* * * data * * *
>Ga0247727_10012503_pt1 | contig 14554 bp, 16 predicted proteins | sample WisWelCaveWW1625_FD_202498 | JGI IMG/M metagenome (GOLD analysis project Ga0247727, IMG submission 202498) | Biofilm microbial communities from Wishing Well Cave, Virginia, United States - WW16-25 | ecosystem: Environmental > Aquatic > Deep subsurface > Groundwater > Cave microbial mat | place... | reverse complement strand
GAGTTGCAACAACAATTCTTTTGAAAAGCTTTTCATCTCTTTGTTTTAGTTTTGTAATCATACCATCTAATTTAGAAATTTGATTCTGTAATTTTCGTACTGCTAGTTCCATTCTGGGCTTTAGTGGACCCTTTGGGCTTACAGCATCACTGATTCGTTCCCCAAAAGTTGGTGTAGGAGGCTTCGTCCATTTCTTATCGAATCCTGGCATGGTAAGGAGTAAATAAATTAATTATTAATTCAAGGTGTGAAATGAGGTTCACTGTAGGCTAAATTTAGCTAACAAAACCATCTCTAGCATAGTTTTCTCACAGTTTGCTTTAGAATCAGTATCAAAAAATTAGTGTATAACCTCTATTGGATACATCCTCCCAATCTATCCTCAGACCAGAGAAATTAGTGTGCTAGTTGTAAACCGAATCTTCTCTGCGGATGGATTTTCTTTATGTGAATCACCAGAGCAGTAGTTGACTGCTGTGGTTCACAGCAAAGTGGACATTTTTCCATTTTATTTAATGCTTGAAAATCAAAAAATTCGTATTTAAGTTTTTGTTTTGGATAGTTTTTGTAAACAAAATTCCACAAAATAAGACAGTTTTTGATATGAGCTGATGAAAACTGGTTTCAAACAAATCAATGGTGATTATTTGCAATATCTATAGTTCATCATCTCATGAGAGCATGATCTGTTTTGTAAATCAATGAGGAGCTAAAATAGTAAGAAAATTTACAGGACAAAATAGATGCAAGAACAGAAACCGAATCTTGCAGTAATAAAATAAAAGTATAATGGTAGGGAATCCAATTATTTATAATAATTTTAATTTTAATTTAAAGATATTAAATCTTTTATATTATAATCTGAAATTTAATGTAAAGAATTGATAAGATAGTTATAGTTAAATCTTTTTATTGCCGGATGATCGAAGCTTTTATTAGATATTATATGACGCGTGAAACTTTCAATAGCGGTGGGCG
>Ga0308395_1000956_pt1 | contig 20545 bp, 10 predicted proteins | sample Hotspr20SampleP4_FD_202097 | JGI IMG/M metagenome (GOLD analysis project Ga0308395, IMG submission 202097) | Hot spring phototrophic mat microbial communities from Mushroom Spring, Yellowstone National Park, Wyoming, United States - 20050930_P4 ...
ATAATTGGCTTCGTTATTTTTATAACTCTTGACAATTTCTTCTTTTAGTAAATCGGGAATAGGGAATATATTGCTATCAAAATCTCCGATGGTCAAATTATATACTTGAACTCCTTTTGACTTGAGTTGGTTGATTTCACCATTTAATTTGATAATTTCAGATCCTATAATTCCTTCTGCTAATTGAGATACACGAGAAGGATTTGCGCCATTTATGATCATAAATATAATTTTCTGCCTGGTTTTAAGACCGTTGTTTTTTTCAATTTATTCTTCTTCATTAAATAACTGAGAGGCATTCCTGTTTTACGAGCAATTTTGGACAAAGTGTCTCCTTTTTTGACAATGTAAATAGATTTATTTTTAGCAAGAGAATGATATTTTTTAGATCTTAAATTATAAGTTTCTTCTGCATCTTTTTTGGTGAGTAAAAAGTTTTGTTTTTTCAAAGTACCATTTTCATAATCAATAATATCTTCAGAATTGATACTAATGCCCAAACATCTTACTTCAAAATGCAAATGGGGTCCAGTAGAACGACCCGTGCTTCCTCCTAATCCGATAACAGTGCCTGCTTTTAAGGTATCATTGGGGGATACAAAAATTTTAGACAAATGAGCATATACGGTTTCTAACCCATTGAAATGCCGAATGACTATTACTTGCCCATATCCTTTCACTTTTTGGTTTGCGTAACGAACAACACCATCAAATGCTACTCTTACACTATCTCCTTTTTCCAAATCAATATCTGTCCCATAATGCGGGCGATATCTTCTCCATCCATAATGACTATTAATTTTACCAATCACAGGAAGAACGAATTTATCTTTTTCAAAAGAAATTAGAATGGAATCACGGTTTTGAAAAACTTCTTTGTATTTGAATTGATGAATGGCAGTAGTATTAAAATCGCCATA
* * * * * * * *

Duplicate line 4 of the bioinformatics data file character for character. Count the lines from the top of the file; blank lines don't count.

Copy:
ATAATTGGCTTCGTTATTTTTATAACTCTTGACAATTTCTTCTTTTAGTAAATCGGGAATAGGGAATATATTGCTATCAAAATCTCCGATGGTCAAATTATATACTTGAACTCCTTTTGACTTGAGTTGGTTGATTTCACCATTTAATTTGATAATTTCAGATCCTATAATTCCTTCTGCTAATTGAGATACACGAGAAGGATTTGCGCCATTTATGATCATAAATATAATTTTCTGCCTGGTTTTAAGACCGTTGTTTTTTTCAATTTATTCTTCTTCATTAAATAACTGAGAGGCATTCCTGTTTTACGAGCAATTTTGGACAAAGTGTCTCCTTTTTTGACAATGTAAATAGATTTATTTTTAGCAAGAGAATGATATTTTTTAGATCTTAAATTATAAGTTTCTTCTGCATCTTTTTTGGTGAGTAAAAAGTTTTGTTTTTTCAAAGTACCATTTTCATAATCAATAATATCTTCAGAATTGATACTAATGCCCAAACATCTTACTTCAAAATGCAAATGGGGTCCAGTAGAACGACCCGTGCTTCCTCCTAATCCGATAACAGTGCCTGCTTTTAAGGTATCATTGGGGGATACAAAAATTTTAGACAAATGAGCATATACGGTTTCTAACCCATTGAAATGCCGAATGACTATTACTTGCCCATATCCTTTCACTTTTTGGTTTGCGTAACGAACAACACCATCAAATGCTACTCTTACACTATCTCCTTTTTCCAAATCAATATCTGTCCCATAATGCGGGCGATATCTTCTCCATCCATAATGACTATTAATTTTACCAATCACAGGAAGAACGAATTTATCTTTTTCAAAAGAAATTAGAATGGAATCACGGTTTTGAAAAACTTCTTTGTATTTGAATTGATGAATGGCAGTAGTATTAAAATCGCCATA